The language of fairy tales
In praise of rest

The language of illumination and memory

Memory 1

"I write in service of illumination and memory. I write to reach into 'the blind world where no one can help.' I write because it is a way of glimpsing the truth. And I write to create something of beauty." - Mark Helprin (The Paris Review)

Memory 2

"The light of memory, or rather the light that memory lends to things, is the palest light of all. I am not quite sure whether I am dreaming or remembering, whether I have lived my life or dreamed it. Just as dreams do, memory makes me profoundly aware of the unreality, the evanescence of the world, a fleeting image in the moving water.'' ― Eugène Ionesco

Memory 3

“We seem to live in a world where forgetting and oblivion are an industry in themselves and very, very few people are remotely interested or aware of their own recent history, much less their neighbors'. I tend to think we are what we remember, what we know. The less we remember, the less we know about ourselves, the less we are."  - Carlos Ruiz Zafón (Three Monkeys Online)  

Memory 4

"In the ordinary jumble of my literary drawer, I sometimes find texts I wrote ten, fifteen, or even more years ago. And many of the seem to me written by a stranger: I simply do not recognize myself in them. There was a person who wrote them, and it was I. I experienced them, but it was in another life, from which I just woke up, as if from someone else's dream.” ― Fernando Pessoa (The Book of Disquiet)

“You remember only what you want to remember. You know only what your heart allows you to know.”  - 
Amy Tan (Saving Fish from Drowning 
)

Memory 5

"Memory is a part of the present. It builds us up inside; it knits our bones to our muscles and keeps our hearts pumping. It is memory that reminds our bodies to work, and memory that reminds our spirits to work too: it keeps us who we are." - Gregory Maguire (Son of a Witch)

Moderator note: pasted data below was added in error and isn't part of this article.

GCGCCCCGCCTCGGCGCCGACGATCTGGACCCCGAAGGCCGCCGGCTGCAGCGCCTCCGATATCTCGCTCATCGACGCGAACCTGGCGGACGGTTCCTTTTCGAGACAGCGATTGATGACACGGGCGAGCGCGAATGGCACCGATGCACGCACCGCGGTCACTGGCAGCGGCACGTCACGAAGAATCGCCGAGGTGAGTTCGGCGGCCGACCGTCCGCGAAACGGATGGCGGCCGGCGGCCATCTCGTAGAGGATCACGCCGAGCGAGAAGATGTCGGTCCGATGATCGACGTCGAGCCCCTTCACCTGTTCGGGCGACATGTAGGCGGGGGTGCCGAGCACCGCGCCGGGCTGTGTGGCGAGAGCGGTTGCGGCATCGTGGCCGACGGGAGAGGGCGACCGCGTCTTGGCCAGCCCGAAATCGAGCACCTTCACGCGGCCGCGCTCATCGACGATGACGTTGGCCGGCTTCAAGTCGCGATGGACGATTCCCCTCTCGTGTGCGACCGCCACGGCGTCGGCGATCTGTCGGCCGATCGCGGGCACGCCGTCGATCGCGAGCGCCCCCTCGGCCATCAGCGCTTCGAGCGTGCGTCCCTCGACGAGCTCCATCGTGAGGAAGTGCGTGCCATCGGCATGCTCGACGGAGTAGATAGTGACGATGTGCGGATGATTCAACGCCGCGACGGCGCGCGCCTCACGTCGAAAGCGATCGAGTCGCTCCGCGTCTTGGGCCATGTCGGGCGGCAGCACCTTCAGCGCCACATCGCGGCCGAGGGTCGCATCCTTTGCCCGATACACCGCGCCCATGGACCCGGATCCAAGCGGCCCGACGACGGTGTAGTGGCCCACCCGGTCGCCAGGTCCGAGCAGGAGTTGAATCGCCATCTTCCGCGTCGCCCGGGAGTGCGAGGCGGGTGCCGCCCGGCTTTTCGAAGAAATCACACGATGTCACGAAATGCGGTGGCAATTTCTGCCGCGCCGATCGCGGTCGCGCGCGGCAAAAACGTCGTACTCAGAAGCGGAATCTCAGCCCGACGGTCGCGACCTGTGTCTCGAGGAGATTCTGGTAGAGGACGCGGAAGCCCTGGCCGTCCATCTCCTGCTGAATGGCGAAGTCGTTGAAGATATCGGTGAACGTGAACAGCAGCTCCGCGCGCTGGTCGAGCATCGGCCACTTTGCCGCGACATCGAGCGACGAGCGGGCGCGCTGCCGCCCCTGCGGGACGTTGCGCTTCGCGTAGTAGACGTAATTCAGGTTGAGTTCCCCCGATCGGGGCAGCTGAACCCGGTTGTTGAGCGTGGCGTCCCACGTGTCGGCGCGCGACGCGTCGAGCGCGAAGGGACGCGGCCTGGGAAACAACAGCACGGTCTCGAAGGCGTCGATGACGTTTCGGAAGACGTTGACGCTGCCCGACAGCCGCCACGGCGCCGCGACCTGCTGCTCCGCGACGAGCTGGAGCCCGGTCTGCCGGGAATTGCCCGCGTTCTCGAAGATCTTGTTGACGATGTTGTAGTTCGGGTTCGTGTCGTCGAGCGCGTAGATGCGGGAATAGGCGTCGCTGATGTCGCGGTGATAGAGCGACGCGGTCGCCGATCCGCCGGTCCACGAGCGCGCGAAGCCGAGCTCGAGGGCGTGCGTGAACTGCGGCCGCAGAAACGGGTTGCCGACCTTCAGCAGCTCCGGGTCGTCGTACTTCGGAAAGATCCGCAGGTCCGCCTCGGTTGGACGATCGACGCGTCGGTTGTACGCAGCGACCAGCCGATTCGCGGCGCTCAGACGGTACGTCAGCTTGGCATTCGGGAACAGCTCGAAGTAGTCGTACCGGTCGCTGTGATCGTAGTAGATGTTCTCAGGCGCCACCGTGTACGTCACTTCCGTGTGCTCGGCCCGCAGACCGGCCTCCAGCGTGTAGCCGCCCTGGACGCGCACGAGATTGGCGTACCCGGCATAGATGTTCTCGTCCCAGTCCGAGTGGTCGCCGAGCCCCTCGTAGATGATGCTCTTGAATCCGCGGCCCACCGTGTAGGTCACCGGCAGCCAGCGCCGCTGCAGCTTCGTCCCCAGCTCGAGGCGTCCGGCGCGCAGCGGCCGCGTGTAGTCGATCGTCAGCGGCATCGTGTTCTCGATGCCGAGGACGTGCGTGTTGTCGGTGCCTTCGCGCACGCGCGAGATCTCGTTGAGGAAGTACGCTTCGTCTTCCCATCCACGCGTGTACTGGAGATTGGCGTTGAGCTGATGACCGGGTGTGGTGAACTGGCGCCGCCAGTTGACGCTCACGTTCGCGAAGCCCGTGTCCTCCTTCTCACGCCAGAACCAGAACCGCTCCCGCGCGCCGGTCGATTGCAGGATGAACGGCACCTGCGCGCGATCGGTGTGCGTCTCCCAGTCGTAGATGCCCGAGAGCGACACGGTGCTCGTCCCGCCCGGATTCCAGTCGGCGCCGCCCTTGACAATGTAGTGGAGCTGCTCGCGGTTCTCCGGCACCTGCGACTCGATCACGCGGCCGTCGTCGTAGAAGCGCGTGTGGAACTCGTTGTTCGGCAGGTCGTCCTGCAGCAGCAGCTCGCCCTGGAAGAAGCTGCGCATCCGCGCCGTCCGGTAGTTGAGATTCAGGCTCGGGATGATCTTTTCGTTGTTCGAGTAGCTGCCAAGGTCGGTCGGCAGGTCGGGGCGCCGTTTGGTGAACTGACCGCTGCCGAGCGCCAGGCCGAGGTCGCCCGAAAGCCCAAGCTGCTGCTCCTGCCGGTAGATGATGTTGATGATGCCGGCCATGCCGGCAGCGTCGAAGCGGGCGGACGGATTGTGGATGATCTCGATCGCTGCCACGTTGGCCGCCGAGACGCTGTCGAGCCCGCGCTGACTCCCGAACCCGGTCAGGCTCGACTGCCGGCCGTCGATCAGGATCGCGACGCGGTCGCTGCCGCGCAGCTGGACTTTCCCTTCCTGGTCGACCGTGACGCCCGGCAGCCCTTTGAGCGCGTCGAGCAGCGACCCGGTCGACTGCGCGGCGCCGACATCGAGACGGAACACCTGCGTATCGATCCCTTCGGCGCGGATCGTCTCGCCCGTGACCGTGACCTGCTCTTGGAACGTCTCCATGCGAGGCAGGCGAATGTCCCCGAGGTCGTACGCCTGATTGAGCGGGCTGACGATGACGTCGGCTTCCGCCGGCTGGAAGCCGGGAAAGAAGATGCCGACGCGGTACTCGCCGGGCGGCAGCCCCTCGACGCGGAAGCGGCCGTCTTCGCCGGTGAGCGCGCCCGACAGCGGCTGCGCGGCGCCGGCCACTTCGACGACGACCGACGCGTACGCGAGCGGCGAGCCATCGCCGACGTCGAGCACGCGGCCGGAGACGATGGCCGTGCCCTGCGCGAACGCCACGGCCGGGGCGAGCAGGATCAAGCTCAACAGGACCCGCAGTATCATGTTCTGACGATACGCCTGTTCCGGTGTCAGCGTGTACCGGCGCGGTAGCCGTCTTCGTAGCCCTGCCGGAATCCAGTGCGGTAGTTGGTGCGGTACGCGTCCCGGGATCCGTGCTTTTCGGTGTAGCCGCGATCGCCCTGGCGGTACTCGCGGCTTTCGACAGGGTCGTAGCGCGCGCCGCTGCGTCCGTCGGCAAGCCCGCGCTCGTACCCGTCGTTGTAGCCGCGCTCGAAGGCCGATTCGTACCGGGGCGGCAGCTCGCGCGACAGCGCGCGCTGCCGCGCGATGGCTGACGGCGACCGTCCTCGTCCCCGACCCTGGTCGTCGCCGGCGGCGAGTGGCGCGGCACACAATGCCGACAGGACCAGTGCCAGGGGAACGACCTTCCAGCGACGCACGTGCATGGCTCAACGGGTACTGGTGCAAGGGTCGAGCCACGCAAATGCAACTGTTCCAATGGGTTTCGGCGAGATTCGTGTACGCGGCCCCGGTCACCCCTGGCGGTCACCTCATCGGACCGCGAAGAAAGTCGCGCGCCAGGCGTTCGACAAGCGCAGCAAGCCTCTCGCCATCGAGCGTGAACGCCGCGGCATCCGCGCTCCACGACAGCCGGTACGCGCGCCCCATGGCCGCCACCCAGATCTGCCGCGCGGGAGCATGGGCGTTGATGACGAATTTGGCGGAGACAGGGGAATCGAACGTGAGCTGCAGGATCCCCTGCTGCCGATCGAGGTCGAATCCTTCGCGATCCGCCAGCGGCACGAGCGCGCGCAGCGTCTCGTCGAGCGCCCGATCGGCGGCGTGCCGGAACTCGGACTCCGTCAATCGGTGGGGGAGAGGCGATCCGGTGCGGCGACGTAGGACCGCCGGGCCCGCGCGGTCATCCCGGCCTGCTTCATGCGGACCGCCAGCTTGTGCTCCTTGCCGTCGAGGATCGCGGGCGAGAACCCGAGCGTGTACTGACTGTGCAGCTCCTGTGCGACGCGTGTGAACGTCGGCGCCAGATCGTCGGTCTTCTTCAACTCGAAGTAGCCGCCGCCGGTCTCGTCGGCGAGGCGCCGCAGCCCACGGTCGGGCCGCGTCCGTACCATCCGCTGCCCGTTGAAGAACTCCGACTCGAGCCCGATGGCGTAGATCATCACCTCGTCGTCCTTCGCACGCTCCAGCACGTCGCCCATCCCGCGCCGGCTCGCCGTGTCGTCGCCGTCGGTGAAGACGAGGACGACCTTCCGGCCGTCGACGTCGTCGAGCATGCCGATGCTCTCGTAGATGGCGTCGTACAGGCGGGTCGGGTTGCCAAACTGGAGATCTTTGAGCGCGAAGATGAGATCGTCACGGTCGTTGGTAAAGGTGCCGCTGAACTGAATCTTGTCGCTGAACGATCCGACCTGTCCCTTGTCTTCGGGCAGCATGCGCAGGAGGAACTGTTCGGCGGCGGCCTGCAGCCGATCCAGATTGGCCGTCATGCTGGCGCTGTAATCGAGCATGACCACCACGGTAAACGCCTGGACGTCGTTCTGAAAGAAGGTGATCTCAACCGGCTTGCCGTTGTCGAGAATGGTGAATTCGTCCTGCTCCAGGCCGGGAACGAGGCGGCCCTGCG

Memory 6

"All water has a perfect memory and is forever trying to get back to where it was. Writers are like that, remembering where we were, what valley we ran through, what the banks were like, the light that was there and the route back to our original place."  - Toni Morrison ("The Site of Memory")

Memory 7Images above: the waterfall on our hill, one of Tilly's favorite places.

Comments

Goodness, I've got a lot of catching up to do here!

Memory. An interesting one, this. I have a very poor personal memory - for the chronological series of life-events that constitute my curriculum vitae. If asked to recall who, what, when and where in any given year I'm quite hopeless.

But memory comes to me spontaneously in vivid, emotionally charged flashes from time to time; provoked by a scent, a color, the angle of a certain viewpoint, a sound or texture.

I'm better at our collective cultural memory. I've made a life-long study of it - evolution, history, myth, literature, art.

In many ways it is not for me to remember the details of my own life, all of which will be forgotten in time, even my name, the idea that I existed at all. What matters is the small, invisible part and influence I will have had on what we all are, what everything is. And everyone, from the least microbe to the greatest scientist or artist can make that claim.